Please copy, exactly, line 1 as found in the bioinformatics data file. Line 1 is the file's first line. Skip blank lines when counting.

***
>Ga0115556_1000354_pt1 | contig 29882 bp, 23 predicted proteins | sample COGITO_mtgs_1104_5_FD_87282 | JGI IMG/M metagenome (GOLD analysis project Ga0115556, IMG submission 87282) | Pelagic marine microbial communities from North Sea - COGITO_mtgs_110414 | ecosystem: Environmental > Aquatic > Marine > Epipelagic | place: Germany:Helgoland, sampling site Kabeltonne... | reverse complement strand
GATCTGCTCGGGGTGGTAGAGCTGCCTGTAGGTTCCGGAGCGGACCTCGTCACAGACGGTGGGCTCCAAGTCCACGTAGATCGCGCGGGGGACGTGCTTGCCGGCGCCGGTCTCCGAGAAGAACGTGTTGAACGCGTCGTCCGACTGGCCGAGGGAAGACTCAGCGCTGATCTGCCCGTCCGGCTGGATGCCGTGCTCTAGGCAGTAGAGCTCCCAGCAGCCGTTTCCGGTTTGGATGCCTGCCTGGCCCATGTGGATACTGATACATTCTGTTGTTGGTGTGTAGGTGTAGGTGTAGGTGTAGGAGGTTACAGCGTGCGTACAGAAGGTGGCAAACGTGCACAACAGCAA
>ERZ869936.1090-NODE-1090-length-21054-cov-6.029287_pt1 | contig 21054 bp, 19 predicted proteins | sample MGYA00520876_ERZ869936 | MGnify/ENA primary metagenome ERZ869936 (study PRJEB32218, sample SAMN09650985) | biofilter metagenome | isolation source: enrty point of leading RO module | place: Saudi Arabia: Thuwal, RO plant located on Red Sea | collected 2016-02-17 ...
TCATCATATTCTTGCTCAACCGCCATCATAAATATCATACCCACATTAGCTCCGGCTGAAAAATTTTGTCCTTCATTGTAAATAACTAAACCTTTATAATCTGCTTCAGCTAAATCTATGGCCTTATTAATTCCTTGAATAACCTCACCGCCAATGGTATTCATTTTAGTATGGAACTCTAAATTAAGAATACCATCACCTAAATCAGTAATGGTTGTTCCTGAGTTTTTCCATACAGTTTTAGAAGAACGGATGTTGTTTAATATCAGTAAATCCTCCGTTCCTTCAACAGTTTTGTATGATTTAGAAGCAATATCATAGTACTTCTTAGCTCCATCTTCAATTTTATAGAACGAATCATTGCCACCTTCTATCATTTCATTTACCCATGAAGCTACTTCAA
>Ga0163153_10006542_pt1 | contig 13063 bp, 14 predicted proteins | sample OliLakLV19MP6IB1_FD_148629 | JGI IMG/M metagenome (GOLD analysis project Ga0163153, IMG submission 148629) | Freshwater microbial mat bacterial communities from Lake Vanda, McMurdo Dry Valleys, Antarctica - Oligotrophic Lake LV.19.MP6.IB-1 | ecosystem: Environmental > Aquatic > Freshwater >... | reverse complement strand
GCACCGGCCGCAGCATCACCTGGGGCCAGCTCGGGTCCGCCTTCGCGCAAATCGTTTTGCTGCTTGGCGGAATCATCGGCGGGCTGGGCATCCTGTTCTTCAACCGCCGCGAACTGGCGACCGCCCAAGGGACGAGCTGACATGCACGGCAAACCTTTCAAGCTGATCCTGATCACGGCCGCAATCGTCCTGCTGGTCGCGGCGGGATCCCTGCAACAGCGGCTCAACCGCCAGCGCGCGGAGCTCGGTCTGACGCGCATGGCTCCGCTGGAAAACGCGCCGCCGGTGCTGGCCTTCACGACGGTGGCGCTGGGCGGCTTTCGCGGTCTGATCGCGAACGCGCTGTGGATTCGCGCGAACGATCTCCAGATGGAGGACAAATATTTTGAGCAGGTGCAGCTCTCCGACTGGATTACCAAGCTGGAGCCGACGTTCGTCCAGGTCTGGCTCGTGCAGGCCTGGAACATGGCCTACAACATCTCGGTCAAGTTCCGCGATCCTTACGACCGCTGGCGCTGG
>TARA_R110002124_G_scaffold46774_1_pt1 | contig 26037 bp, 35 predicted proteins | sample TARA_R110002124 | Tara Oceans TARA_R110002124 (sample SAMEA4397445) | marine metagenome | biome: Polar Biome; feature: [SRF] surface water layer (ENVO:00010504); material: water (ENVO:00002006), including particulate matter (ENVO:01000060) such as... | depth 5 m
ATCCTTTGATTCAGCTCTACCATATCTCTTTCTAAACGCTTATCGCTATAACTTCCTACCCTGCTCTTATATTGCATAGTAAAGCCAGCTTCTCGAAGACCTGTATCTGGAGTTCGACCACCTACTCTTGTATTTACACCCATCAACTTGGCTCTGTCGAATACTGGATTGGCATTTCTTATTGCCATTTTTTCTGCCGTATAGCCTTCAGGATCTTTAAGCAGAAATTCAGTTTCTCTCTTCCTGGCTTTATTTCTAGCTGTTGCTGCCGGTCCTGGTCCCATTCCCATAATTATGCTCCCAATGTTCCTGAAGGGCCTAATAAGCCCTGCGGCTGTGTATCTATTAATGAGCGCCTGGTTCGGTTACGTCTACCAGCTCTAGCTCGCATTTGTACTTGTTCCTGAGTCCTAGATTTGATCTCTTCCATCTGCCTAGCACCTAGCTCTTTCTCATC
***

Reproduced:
>Ga0115556_1000354_pt1 | contig 29882 bp, 23 predicted proteins | sample COGITO_mtgs_1104_5_FD_87282 | JGI IMG/M metagenome (GOLD analysis project Ga0115556, IMG submission 87282) | Pelagic marine microbial communities from North Sea - COGITO_mtgs_110414 | ecosystem: Environmental > Aquatic > Marine > Epipelagic | place: Germany:Helgoland, sampling site Kabeltonne... | reverse complement strand